USA v. Emiliano Palma-Meza


Opinion issued by court as to Appellant Emiliano Fabricio Palma-Meza. Decision: Affirmed. Opinion type: Non-Published. Opinion method: Per Curiam. The opinion is also available through the Court's Opinions page at this link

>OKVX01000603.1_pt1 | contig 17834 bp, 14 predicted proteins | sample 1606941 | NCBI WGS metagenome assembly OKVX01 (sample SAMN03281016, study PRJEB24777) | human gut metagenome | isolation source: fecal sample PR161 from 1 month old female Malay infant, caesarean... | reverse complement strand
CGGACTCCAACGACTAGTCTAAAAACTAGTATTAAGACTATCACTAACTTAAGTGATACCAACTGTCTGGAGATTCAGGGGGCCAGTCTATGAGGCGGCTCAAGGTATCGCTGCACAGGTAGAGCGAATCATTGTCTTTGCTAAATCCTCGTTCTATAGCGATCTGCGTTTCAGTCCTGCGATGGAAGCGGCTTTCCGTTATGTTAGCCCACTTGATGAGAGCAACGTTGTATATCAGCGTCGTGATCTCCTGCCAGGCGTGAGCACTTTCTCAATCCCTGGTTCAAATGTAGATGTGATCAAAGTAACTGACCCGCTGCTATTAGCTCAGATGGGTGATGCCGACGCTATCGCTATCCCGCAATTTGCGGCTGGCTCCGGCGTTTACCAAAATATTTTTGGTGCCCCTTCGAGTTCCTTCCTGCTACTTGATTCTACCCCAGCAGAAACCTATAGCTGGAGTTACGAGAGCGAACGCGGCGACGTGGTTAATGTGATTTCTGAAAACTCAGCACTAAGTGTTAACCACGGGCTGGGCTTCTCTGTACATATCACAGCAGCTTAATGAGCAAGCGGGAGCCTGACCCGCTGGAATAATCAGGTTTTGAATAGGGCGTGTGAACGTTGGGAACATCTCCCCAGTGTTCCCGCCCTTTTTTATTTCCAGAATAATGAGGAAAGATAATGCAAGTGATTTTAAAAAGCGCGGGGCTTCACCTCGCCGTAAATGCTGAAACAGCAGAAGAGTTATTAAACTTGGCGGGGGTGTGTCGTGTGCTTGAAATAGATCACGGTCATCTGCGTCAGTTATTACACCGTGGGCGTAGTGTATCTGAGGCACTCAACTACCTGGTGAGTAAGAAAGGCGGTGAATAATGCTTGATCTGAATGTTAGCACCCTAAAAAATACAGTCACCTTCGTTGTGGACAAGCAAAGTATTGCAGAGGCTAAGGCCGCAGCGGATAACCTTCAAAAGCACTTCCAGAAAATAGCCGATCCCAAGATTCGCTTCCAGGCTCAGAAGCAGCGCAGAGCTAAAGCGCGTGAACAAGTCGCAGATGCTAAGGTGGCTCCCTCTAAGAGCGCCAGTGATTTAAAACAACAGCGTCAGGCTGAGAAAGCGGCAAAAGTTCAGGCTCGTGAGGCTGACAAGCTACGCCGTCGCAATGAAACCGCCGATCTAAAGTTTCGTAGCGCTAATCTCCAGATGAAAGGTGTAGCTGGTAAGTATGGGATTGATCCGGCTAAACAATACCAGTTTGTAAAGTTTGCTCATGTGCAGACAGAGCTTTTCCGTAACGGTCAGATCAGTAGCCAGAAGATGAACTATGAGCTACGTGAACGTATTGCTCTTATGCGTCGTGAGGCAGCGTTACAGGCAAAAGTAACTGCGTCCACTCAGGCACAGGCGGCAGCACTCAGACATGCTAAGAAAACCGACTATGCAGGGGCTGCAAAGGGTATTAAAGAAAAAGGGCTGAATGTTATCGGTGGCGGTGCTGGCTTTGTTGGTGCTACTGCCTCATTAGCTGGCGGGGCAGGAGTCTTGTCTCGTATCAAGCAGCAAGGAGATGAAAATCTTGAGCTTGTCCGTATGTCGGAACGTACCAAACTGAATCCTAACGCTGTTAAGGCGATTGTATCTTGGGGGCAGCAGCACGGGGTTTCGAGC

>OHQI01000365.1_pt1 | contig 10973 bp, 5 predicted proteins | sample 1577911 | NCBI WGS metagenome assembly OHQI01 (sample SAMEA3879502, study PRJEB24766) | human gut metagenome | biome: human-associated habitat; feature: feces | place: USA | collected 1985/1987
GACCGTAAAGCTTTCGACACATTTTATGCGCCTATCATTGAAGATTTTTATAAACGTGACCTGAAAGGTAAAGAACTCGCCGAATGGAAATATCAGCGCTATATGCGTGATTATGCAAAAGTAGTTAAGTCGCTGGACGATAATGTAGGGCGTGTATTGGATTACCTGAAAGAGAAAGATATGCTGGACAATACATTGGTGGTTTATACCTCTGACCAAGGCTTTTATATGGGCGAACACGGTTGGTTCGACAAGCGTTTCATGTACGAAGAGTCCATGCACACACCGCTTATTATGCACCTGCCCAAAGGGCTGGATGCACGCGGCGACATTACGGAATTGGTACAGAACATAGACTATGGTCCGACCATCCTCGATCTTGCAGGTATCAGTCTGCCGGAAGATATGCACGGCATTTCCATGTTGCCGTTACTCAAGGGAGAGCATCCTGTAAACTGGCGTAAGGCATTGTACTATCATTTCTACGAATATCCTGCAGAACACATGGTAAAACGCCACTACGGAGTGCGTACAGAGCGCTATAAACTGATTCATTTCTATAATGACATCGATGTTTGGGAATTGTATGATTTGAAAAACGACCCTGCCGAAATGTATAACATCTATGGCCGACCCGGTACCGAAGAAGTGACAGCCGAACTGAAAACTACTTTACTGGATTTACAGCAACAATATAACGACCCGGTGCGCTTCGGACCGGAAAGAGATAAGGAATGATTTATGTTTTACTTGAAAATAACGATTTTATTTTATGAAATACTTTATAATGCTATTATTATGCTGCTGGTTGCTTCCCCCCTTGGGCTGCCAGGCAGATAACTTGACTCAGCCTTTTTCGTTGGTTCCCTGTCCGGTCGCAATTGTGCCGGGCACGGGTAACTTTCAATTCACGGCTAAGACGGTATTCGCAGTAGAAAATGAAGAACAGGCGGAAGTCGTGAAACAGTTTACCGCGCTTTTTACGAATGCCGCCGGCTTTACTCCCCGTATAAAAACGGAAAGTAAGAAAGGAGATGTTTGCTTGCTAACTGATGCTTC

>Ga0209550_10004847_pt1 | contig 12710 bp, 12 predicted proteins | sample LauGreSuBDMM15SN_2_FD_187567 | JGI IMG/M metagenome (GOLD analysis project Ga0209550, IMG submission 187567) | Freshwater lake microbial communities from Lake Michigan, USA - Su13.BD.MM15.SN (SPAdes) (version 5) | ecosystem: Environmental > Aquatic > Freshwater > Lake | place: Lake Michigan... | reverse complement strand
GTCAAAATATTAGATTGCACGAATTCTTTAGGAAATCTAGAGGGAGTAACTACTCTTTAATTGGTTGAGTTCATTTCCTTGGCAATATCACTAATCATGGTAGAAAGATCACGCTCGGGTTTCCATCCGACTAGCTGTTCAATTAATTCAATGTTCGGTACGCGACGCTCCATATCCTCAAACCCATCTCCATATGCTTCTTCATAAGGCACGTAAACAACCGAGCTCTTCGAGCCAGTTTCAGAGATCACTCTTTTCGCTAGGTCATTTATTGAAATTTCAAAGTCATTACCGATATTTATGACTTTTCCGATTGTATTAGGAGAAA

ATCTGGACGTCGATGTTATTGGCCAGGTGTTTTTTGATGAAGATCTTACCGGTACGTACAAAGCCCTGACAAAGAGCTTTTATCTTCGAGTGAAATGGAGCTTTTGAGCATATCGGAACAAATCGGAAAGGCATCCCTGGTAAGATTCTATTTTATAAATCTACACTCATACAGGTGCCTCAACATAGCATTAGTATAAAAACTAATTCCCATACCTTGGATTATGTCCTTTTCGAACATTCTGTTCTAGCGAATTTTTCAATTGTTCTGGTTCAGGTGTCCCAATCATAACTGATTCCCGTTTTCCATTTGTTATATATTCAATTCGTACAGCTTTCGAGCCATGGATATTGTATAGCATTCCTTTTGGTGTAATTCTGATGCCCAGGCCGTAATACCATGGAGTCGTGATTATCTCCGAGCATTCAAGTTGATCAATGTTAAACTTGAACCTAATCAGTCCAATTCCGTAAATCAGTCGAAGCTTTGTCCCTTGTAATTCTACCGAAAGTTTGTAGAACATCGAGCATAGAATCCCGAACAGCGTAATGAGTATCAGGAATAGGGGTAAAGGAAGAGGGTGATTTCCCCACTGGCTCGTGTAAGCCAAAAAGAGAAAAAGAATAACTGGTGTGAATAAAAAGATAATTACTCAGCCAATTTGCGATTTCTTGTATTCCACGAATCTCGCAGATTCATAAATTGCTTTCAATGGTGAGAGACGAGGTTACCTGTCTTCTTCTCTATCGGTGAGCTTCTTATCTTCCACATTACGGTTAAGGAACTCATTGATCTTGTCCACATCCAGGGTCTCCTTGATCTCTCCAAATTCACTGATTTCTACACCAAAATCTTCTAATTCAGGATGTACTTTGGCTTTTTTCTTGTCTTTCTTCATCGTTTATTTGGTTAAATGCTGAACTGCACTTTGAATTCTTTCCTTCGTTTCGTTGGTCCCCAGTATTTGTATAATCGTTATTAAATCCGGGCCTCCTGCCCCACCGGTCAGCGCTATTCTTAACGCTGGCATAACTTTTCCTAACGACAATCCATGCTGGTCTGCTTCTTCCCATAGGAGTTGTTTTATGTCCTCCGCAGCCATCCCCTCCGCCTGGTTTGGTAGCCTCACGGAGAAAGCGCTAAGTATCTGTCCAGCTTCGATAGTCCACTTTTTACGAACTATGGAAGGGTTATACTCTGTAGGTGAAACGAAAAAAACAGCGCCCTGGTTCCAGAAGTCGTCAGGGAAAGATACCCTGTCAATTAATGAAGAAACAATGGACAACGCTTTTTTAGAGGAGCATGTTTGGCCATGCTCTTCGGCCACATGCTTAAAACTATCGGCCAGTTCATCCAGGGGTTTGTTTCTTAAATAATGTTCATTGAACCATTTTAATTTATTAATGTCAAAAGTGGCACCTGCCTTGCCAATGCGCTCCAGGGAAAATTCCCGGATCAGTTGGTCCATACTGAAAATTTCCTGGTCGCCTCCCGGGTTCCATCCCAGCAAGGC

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Case: 16-12690 Date Filed: 04/17/2017 Page: 1 of 11 [DO NOT PUBLISH] IN THE UNITED STATES COURT OF APPEALS FOR THE ELEVENTH CIRCUIT ________________________ No. 16-12690 Non-Argument Calendar ________________________ D.C. Docket No. 8:15-cr-00303-EAK-AEP-3 UNITED STATES OF AMERICA, Plaintiff-Appellee, versus EMILIANO FABRICIO PALMA-MEZA, Defendant-Appellant. ________________________ Appeal from the United States District Court for the Middle District of Florida ________________________ (April 17, 2017) Before TJOFLAT, WILLIAM PRYOR, and ROSENBAUM, Circuit Judges. PER CURIAM: Case: 16-12690 Emiliano Palma-Meza Date Filed: 04/17/2017 appeals his total Page: 2 of 11 135-month sentence of imprisonment, imposed after pleading guilty to offenses involving drug trafficking in international waters. See 46 U.S.C. § 70503(a). On appeal, Palma-Meza argues that the district court erred by failing to apply a two-level reduction in his offense level for his mitigating role as a minor participant, pursuant to U.S.S.G. § 3B1.2(b). After careful review, we affirm. Palma-Meza was a crewmember on a “go-fast” vessel transporting at least 480 kilograms of cocaine that was intercepted by United States law enforcement in international waters approximately 223 nautical miles south of the Guatemala-El Salvador border. The go-fast vessel had three crewmembers: Jonathon Israel Mero-Mero, the master of the ship; Sherwin Harlan Ebanks, the “load guard” and representative of the parties receiving the cocaine shipment; and Palma-Meza, the “mariner.” As the mariner, Palma-Meza was responsible primarily for changing the fuel supply lines and driving the vessel while the master rested. All three crewmembers assisted in jettisoning the cocaine at the approach of law enforcement. Claiming that he was less culpable than Mero-Mero and Ebanks, PalmaMeza moved for a minor-role sentencing reduction under U.S.S.G. § 3B1.2. Palma-Meza asserted that he qualified for a minor-role reduction for several reasons: (1) as a mariner, he had little or no understanding of the scope and 2 Case: 16-12690 Date Filed: 04/17/2017 Page: 3 of 11 structure of the overarching criminal activity; (2) he had not planned or organized the smuggling activity; (3) he had no decision-making authority in the venture; (4) he had assisted only with the maritime transportation of the cocaine; and (5) he had no proprietary interest in the cocaine and stood to make a small fraction (between $3,000 and $15,000) of the street value of the cocaine (approximately $17 million). Palma-Meza specifically relied on Amendment 794 to the Sentencing Guidelines, a clarifying amendment that recently added commentary guidance for evaluating whether a defendant is entitled to a mitigating-role reduction. The district court denied Palma-Meza’s request for a minor-role reduction, citing the quantity of cocaine involved, the vessel’s small crew size, and PalmaMeza’s intelligence, education, and work experience. The court noted that the Sentencing Commission’s motivation to implement Amendment 794 was not focused on the unique issues presented in the international drug-smuggling cases brought in the Middle District of Florida. The court continued, And the acquisition and interception of serious quantities of cocaine they were able to recover—we don’t know how much sank—but they were able to recover 12 packages, which totals 480 kilograms. That’s not insignificant. And there’s no question that in this situation, the role participation of this defendant in a three-person go-fast boat certainly placed him in a likely position of doing most everything on board that vessel. He also displayed intelligence based upon his record, and he could have said no when it came time to going on board. He really didn’t need to go. He’s got a lot of occupational assets for a 28-year-old 3 Case: 16-12690 Date Filed: 04/17/2017 Page: 4 of 11 person. An Ecuadorian with a history of education and occupations that he had. No. The defendant’s objection is totally overruled. The district court sentenced Palma-Meza to 135 months of imprisonment, at the low end of his advisory guideline range. Palma-Meza appeals the denial of a minor-role reduction. We review a district court’s denial of a role reduction for clear error. United States v. Cruickshank, 837 F.3d 1182, 1192 (11th Cir. 2016). Review for clear error is deferential, and we will not disturb a district court’s findings unless we are left with a definite and firm conviction that a mistake has been made. Id. The district court’s choice between two permissible views of the evidence will rarely constitute clear error, so long as the basis of the trial court’s decision is supported by the record, and the court did not misapply a rule of law. Id. “The defendant bears the burden of establishing his minor role in the offense by a preponderance of the evidence.” Id. Under § 3B1.2(b), a defendant is entitled to a two-level decrease in his offense level if he was a minor participant in the criminal activity. U.S.S.G § 3B1.2(b). A minor participant is one “who is less culpable than most other participants in the criminal activity, but whose role could not be described as minimal.” Id. § 3B1.2, cmt. n.5. The determination of whether to apply a 4 Case: 16-12690 Date Filed: 04/17/2017 Page: 5 of 11 mitigating-role adjustment “is heavily dependent upon the facts of the particular case.” Id., cmt. n.3(C). In United States v. De Varon, we instructed that, in determining whether to grant a minor-role reduction, the district court should consider two principles: first, the defendant’s role in the relevant conduct for which he has been held accountable at sentencing; and, second, his role as compared to that of other participants in the relevant conduct. 175 F.3d 930, 940 (11th Cir. 1999) (en banc). Under the first principle, the district court must measure the defendant’s role against all of the relevant conduct that was attributed to him, as some defendants may be held accountable for conduct that is broader than their individual, specific acts. Id. at 940–41, 944. Regarding the second principle, the district court should look to other participants who are identifiable or discernible from the evidence and who were involved in the conduct attributed to the defendant. Id. at 944. However, the fact that a defendant’s role is less than other participants’ roles in the relevant conduct may not be dispositive because it is possible that none of them are minor or minimal participants. Id. In De Varon, we stated that a defendant’s status as a drug courier is not dispositive in determining whether that defendant is entitled to a minor-role reduction, but the drug quantity for which the courier is responsible is a “material 5 Case: 16-12690 Date Filed: 04/17/2017 Page: 6 of 11 consideration.” Id. at 942–43. We also provided factors that a district court should consider, stating, In the drug courier context, examples of some relevant factual considerations include: amount of drugs, fair market value of drugs, amount of money to be paid to the courier, equity interest in the drugs, role in planning the criminal scheme, and role in the distribution. This is not an exhaustive list, nor does it suggest that any one factor is more important than another. Id. at 945. Further, we noted that we would not foreclose the possibility that, in some circumstances, the drug quantity alone may be dispositive. Id. at 943. Amendment 794, which went into effect on November 1, 2015, added guidance to § 3B2.1’s commentary relating to mitigating-role reductions. The Sentencing Commission explained that Amendment 794 was promulgated in response to a study that found that the “mitigating role [guideline] [was] applied inconsistently and more sparingly than the Commission intended.” U.S.S.G. Supp. to App. C, Amend. 794, Reason for Amendment. This new guidance provided as follows: In determining whether to apply [a mitigating role] adjustment, the court should consider the following non-exhaustive list of factors: (i) the degree to which the defendant understood the scope and structure of the criminal activity; (ii) the degree to which the defendant participated in planning or organizing the criminal activity; 6 Case: 16-12690 Date Filed: 04/17/2017 Page: 7 of 11 (iii) the degree to which the defendant exercised decision-making authority or influenced the exercise of decision-making authority; (iv) the nature and extent of the defendant’s participation in the commission of the criminal activity, including the acts the defendant performed and the responsibility and discretion the defendant had in performing those acts; (v) the degree to which the defendant stood to benefit from the criminal activity. U.S.S.G. Supp. to App. C, Amend. 794; U.S.S.G. § 3B1.2 cmt. n.3(C). Amendment 794 further explains that “a defendant who does not have a proprietary interest in the criminal activity and who is simply being paid to perform certain tasks should be considered for an adjustment under this guideline.” Id. Even if the task the defendant performs is “essential or indispensable” to the criminal activity, that fact alone “is not determinative,” and the defendant’s role must still be evaluated to determine “if he or she is substantially less culpable than the average participant in the criminal activity.” Id. In Cruickshank, we held that Amendment 794 was a clarifying amendment that embraced the approach that we took in De Varon and incorporated many of the same factors delineated in De Varon. Cruickshank, 837 F.3d at 1193–94. One of these factors—drug quantity—remains a valid consideration when conducting the “fact-intensive” inquiry into a defendant’s role in the offense. Id. at 1194–95 (“[N]othing in De Varon or Amendment 794 precludes a district court from 7 Case: 16-12690 Date Filed: 04/17/2017 Page: 8 of 11 considering the drug quantity with which the defendant was involved as an indicator of his role.”). However, Amendment 794 clarified that drug quantity is not dispositive as to a defendant’s role in the offense, so it is legal error for a sentencing court to rely on drug quantity as “the only factor to be considered.” Id. at 1195 (emphasis in original); see id. (“Amendment 794 clarified that a defendant could be considered for a minor-role adjustment in many circumstances, none of which turn on drug quantity.”). Rather, drug quantity is one factor to be considered among others based on the “totality of the circumstances.” 1 Id. Palma-Meza maintains that the district court erroneously applied several categorical rules—based on drug quantity, the small crew size, and his intelligence, education, and occupational history—when evaluating his eligibility for a minorrole reduction. The upshot of the court’s ruling, Palma-Meza contends, is that defendants convicted of transporting large quantities of drugs on the high seas are per se ineligible for a minor-role reduction, which he asserts is inconsistent with the guidelines and this Court’s precedent. We are not persuaded. The district court did not clearly err in denying Palma-Meza a minor-role reduction under U.S.S.G. § 3B1.2(b). Nothing in the record indicates that the court 1 In Cruickshank, we addressed De Varon’s suggestion that drug quantity may be dispositive in an “extreme case” by explaining that, in certain circumstances, drug quantity may be more indicative of a defendant’s role in the offense. Id. at 1195 n.1. For instance, in De Varon, the drug-courier defendant had swallowed the contraband to transport it, and, thus, “the amount [of drugs] in her possession was actually on her person and perhaps was more likely to be indicative of her relative role in the offense.” Id. 8 Case: 16-12690 Date Filed: 04/17/2017 Page: 9 of 11 misapplied a rule of law by treating any one factor as dispositive. See Cruickshank, 837 F.3d at 1192. Rather, the court permissibly considered the quantity of drugs involved, the small crew size, and Palma-Meza’s intelligence, education, and occupation assets as factors relevant to the “fact-intensive” inquiry into his role in the offense. See id. at 1194–95. As for drug quantity, the court simply noted that the quantity of cocaine involved—480 kilograms of cocaine, valued at over $17 million—was “not insignificant.” Regarding the small crew size, the court found that, “in this situation . . . on board that vessel,” PalmaMeza’s role was not meaningfully distinct from the other two crewmembers. See U.S.S.G. § 3B1.2 cmt. n.3(C)(iv). The court’s phrasing suggests that the court was focused on the specific facts of the case and did not apply a categorical rule. And the court’s statements regarding Palma-Meza’s intelligence and work history are relevant to assessing his understanding of the scope and structure of the criminal activity. See U.S.S.G. § 3B1.2 cmt. n.3(C)(i). Accordingly, the district court did not commit legal error by relying solely on any one factor. Because Palma-Meza has not shown that the district court misapplied a rule of law in ruling on his request for a § 3B1.2(b) minor-role reduction, he must instead show that the record does not support the court’s finding that he was not a minor participant in the criminal activity. Cruickshank, 837 F.3d at 1192. We are 9 Case: 16-12690 Date Filed: 04/17/2017 Page: 10 of 11 not left with a definite and firm conviction that the court made a mistake in evaluating Palma-Meza’s role under the totality of the circumstances. See id. Palma-Meza’s main contention is that he was less culpable than the other two crewmembers on the go-fast boat.2 See De Varon, 175 F.3d at 944–45 (stating that the court should “measure the defendant’s role against the other participants, to the extent that they are discernable, in that relevant conduct”). The record, however, supports the district court’s contrary finding that his role in the criminal activity was largely similar to the other two participants. Although the master and the load guard had duties in addition to Palma-Meza’s, the evidence supports the court’s finding that Palma-Meza was in a position to do most of the duties on board the vessel. For instance, all three crewmembers took turns driving the vessel and changing the fuel lines, and all three crewmembers helped jettison the cocaine when authorities approached. Moreover, even if Palma-Meza was less culpable than the other two crewmembers, he is not automatically entitled to a role reduction. As we said in De Varon, “[t]he fact that a defendant’s role may be less than that of other participants engaged in the relevant conduct may not be 2 Because Palma-Meza’s guideline range was calculated using only the amount of drugs found on the boat on which he served as a crewmember, he did not have a minor role compared to the relevant conduct for which he was held accountable. See De Varon, 175 F.3d at 940–41 (explaining the district court must “measure the defendant's role” against all of the relevant conduct that was attributed to him, as “some defendants may be held accountable for conduct that is much broader than their specific acts,” such as in a conspiracy). 10 Case: 16-12690 Date Filed: 04/17/2017 Page: 11 of 11 dispositive of role in the offense, since it is possible that none are minor or minimal participants.” Id. at 944. Palma-Meza bore the burden of establishing his minor role in the offense, and, based on the record as a whole, we cannot say that the court clearly erred in finding that Palma-Meza failed to meet his burden. See Cruickshank, 837 F.3d at 1192. Accordingly, we AFFIRM the denial of a minor-role reduction under § 3B1.2(b). 11